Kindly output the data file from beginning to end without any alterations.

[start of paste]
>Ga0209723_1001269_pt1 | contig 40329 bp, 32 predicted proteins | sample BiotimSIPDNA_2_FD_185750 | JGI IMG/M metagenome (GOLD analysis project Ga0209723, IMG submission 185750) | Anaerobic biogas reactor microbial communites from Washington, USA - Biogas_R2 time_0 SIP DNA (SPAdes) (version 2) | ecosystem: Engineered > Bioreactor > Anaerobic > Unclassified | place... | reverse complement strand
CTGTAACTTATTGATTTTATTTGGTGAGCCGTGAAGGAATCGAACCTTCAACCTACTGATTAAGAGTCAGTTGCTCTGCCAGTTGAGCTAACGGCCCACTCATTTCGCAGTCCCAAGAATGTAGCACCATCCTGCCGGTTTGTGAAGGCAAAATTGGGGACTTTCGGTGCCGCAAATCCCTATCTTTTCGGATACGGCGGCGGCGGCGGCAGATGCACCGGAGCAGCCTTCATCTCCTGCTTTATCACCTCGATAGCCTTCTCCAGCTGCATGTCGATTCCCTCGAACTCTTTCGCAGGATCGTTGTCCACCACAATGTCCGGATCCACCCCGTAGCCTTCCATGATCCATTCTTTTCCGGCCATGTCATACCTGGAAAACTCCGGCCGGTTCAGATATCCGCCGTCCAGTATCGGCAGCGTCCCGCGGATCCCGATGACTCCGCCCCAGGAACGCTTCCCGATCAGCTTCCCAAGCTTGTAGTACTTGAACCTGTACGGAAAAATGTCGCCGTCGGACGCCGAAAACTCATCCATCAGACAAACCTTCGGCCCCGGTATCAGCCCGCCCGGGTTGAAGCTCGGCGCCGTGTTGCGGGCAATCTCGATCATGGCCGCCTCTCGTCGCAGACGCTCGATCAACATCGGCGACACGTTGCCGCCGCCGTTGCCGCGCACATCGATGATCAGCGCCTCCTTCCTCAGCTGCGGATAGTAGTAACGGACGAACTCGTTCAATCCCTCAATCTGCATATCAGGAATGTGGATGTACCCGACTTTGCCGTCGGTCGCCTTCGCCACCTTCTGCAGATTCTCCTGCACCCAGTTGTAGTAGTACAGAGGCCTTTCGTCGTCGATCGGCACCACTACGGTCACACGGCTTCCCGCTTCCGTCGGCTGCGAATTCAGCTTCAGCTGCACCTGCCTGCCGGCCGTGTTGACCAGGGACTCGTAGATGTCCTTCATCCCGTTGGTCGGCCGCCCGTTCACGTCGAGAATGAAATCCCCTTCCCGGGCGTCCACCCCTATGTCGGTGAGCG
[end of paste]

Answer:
>Ga0209723_1001269_pt1 | contig 40329 bp, 32 predicted proteins | sample BiotimSIPDNA_2_FD_185750 | JGI IMG/M metagenome (GOLD analysis project Ga0209723, IMG submission 185750) | Anaerobic biogas reactor microbial communites from Washington, USA - Biogas_R2 time_0 SIP DNA (SPAdes) (version 2) | ecosystem: Engineered > Bioreactor > Anaerobic > Unclassified | place... | reverse complement strand
CTGTAACTTATTGATTTTATTTGGTGAGCCGTGAAGGAATCGAACCTTCAACCTACTGATTAAGAGTCAGTTGCTCTGCCAGTTGAGCTAACGGCCCACTCATTTCGCAGTCCCAAGAATGTAGCACCATCCTGCCGGTTTGTGAAGGCAAAATTGGGGACTTTCGGTGCCGCAAATCCCTATCTTTTCGGATACGGCGGCGGCGGCGGCAGATGCACCGGAGCAGCCTTCATCTCCTGCTTTATCACCTCGATAGCCTTCTCCAGCTGCATGTCGATTCCCTCGAACTCTTTCGCAGGATCGTTGTCCACCACAATGTCCGGATCCACCCCGTAGCCTTCCATGATCCATTCTTTTCCGGCCATGTCATACCTGGAAAACTCCGGCCGGTTCAGATATCCGCCGTCCAGTATCGGCAGCGTCCCGCGGATCCCGATGACTCCGCCCCAGGAACGCTTCCCGATCAGCTTCCCAAGCTTGTAGTACTTGAACCTGTACGGAAAAATGTCGCCGTCGGACGCCGAAAACTCATCCATCAGACAAACCTTCGGCCCCGGTATCAGCCCGCCCGGGTTGAAGCTCGGCGCCGTGTTGCGGGCAATCTCGATCATGGCCGCCTCTCGTCGCAGACGCTCGATCAACATCGGCGACACGTTGCCGCCGCCGTTGCCGCGCACATCGATGATCAGCGCCTCCTTCCTCAGCTGCGGATAGTAGTAACGGACGAACTCGTTCAATCCCTCAATCTGCATATCAGGAATGTGGATGTACCCGACTTTGCCGTCGGTCGCCTTCGCCACCTTCTGCAGATTCTCCTGCACCCAGTTGTAGTAGTACAGAGGCCTTTCGTCGTCGATCGGCACCACTACGGTCACACGGCTTCCCGCTTCCGTCGGCTGCGAATTCAGCTTCAGCTGCACCTGCCTGCCGGCCGTGTTGACCAGGGACTCGTAGATGTCCTTCATCCCGTTGGTCGGCCGCCCGTTCACGTCGAGAATGAAATCCCCTTCCCGGGCGTCCACCCCTATGTCGGTGAGCG